------------------------

Bad move, Georgia. No more chess for you.

412 posted on 08/11/2008 1:23:19 PM PDT by mikhailovich
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To: ChinaThreat
"So you are proposing a millitary attack on Russia in response to this? Seriously?"

So you learned to read yesterday? Seriously?

Try again, and get back to me if you have something thoughtful to say.

413 posted on 08/11/2008 1:27:45 PM PDT by elfman2 (TheRightReasons.net - Reasoning CONSERVATIVES without the kooks.)
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To: Centurion2000

>There is no way in hell Turkey is going to allow a Carrier >Battle Group to transit the Bosporus Straits.

There is no way moving a carrier group into the Black Sea would be a good strategy. (Like the Russians sending a battle group into the great lakes. The Med is plenty close enough.


414 posted on 08/11/2008 1:30:07 PM PDT by Schwarzeneger
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To: autumnraine

It’s largely because Europe is powerless militarilly, at least beyond what they’ve committed to in S. Asia, the Middle East and Africa.


415 posted on 08/11/2008 1:31:33 PM PDT by elfman2 (TheRightReasons.net - Reasoning CONSERVATIVES without the kooks.)
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To: mikhailovich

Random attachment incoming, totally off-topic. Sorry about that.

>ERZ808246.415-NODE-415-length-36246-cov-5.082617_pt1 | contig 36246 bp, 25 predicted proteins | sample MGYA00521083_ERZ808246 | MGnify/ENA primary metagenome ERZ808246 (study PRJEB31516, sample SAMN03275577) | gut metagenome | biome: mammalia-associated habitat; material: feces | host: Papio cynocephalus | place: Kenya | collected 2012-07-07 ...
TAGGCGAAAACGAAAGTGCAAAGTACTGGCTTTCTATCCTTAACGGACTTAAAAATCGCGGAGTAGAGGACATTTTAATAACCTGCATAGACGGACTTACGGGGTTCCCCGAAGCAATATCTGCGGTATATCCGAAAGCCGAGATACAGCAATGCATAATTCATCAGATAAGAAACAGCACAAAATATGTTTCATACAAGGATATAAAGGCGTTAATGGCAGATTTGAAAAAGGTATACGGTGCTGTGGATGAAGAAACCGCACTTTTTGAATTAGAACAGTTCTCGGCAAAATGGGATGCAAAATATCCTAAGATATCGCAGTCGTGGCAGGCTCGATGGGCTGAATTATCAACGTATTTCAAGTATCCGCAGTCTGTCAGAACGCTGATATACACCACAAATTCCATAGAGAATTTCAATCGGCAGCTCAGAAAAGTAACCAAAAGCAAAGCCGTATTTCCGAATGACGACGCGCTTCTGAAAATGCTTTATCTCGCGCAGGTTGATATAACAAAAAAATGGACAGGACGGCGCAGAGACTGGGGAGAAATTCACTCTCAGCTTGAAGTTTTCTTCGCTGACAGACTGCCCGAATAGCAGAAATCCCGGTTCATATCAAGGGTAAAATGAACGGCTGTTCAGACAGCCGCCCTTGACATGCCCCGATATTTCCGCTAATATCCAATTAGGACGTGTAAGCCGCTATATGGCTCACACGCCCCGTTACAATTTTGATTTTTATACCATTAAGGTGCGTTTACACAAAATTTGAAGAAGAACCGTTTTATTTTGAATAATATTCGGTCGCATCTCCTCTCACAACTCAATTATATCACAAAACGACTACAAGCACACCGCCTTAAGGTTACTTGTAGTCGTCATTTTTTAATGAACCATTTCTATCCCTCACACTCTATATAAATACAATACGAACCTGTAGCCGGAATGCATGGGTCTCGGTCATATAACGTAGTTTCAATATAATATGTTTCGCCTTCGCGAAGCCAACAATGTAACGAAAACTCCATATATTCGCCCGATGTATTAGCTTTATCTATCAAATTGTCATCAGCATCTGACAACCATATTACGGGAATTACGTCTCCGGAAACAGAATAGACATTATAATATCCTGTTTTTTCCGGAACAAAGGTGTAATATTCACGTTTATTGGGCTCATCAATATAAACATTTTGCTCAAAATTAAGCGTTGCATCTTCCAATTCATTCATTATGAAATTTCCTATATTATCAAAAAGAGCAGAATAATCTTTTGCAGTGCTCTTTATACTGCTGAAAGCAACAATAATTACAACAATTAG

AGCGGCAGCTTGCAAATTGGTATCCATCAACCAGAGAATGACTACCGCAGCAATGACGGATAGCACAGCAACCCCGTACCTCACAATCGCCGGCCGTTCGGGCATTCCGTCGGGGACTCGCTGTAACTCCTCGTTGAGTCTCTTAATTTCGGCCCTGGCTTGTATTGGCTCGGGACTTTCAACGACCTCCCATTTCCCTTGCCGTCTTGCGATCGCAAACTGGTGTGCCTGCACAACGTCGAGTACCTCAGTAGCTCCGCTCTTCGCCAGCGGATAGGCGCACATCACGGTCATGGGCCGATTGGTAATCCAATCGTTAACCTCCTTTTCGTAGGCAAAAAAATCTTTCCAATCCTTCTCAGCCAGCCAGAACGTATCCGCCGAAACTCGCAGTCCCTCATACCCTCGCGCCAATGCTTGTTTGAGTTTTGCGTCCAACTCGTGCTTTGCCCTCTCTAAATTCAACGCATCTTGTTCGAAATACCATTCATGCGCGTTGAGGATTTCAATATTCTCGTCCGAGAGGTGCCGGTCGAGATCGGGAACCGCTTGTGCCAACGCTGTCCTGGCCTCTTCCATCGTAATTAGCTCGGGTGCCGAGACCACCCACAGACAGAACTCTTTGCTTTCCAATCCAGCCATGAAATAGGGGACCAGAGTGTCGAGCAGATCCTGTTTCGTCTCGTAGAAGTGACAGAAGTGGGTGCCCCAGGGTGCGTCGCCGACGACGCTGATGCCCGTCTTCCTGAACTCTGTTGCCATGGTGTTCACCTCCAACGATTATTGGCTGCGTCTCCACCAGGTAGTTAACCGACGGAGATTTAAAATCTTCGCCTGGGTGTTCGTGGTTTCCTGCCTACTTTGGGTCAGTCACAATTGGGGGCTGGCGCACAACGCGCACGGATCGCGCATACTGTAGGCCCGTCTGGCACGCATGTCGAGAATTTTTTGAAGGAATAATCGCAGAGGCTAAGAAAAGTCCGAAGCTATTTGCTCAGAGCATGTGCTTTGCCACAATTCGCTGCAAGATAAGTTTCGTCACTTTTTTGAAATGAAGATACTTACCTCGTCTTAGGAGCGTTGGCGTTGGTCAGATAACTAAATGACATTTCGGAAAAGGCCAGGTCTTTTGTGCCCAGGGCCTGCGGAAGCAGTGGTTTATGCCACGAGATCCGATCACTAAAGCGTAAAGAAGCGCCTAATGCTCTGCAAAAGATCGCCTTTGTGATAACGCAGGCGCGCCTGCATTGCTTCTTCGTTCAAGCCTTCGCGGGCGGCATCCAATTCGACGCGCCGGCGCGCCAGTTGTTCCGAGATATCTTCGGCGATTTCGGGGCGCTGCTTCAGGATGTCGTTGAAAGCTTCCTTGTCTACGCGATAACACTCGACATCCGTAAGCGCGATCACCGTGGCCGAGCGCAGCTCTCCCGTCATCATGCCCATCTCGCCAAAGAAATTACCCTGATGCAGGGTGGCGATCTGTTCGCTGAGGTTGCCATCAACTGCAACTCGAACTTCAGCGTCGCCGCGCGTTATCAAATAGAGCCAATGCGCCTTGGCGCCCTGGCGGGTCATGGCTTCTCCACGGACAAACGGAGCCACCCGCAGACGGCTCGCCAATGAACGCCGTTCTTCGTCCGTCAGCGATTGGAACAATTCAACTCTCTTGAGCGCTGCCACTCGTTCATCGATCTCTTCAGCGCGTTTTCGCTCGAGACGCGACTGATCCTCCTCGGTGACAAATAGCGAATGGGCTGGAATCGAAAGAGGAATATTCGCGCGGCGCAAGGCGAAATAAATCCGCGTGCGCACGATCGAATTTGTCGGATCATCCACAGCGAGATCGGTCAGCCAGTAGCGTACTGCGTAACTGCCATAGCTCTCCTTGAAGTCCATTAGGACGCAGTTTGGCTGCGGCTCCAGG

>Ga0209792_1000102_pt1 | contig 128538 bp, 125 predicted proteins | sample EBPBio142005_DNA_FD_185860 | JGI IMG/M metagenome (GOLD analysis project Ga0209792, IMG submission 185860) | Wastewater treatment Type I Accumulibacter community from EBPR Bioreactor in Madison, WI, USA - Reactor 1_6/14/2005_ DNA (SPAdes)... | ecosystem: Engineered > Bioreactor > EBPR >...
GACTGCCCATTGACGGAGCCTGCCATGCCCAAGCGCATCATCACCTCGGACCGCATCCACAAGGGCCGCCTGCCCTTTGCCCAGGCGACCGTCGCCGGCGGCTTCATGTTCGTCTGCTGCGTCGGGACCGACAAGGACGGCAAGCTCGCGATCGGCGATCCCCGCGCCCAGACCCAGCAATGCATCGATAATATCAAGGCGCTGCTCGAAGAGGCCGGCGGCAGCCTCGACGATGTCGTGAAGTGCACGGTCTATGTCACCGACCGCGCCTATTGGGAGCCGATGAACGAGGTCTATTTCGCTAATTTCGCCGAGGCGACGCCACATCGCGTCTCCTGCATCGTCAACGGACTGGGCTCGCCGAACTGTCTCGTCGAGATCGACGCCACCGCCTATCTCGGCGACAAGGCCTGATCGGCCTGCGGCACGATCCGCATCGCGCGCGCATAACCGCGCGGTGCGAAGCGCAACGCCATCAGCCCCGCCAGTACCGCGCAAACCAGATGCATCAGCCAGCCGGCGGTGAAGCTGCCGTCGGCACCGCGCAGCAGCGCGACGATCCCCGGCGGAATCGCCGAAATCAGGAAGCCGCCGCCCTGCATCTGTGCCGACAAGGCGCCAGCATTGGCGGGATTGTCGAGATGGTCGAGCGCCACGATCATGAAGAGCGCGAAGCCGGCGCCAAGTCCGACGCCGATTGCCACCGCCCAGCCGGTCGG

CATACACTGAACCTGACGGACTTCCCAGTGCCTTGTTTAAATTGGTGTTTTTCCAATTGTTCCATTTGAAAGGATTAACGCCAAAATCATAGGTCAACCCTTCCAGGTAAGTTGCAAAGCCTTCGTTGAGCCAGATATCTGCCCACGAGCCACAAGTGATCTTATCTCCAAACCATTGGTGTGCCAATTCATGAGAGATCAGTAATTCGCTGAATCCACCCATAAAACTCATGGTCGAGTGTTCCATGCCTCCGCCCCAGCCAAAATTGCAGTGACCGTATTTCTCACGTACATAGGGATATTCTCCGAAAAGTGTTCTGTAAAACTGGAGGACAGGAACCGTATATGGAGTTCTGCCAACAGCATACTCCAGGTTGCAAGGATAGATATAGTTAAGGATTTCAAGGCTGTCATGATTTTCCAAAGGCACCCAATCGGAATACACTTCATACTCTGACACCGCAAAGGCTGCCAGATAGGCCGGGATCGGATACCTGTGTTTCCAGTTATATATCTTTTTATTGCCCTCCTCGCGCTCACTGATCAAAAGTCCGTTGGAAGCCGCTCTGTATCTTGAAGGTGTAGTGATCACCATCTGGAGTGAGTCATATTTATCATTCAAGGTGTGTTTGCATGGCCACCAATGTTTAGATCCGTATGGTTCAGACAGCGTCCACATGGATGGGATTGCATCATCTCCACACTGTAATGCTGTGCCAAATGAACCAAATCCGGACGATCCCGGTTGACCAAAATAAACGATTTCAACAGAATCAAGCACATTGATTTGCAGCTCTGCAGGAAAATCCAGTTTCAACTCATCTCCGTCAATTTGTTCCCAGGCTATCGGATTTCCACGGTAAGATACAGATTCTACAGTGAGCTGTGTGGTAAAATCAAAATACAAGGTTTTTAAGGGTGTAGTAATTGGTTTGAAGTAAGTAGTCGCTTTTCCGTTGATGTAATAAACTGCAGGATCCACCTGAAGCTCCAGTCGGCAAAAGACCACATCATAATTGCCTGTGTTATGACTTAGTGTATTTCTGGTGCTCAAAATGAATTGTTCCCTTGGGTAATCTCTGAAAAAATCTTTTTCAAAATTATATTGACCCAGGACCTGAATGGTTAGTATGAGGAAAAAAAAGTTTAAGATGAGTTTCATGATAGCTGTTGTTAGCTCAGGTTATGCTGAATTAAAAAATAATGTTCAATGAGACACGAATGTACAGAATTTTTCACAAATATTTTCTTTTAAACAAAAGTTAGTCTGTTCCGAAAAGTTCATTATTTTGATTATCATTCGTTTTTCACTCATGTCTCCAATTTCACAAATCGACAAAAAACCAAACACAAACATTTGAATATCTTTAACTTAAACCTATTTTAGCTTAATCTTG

The SOuth Ossetian group has been used to cause trouble before. The Russian’s didn’t seem to do anything about this back in 2004:

The Chinese are doing similar stuff.

Washington Post Foreign Service
Sunday, November 26, 2006; Page A01

TBILISI, Georgia — The U.S. Secret Service and Georgian police are investigating an international counterfeiting operation that stretches from a separatist enclave in this former Soviet republic to Maryland, where fake $100 bills have been seized, according to senior officials and investigators here. The allegations are supported by American diplomats, U.S. court documents and a recent report to Congress.

From a printing press in South Ossetia, a sliver of land with no formally recognized government, more than $20 million in the fake bills has been transported to Israel and the United States, according to investigators. The counterfeit $100 notes have also surfaced in Georgia and Russia, officials said.

The fake notes have been passed at numerous businesses throughout the Baltimore area and have also surfaced in New York, Newark and Buffalo, according to court papers and the joint report to Congress by the Secret Service, the Treasury Department and the Federal Reserve. The report, issued in September, also said the number of counterfeit notes produced in this region and passed in the United States has “increased dramatically” in recent years.

The presence in South Ossetia of an international counterfeiting ring capable of producing thousands of bills, according to investigators, is a stark example of how organized crime has flourished, sometimes through the neglect or alleged involvement of officials, in areas of the former Soviet Union whose territorial status remains unresolved 15 years after the fall of communism.

“Counterfeiting is not the only headache for us if you’re talking about criminality in South Ossetia,” Ekaterine Zguladze, Georgia’s deputy interior minister, said in an interview. “You also have drug trafficking, weapons trafficking, robbery, kidnapping. And our opportunity to fight criminals in there is very limited.”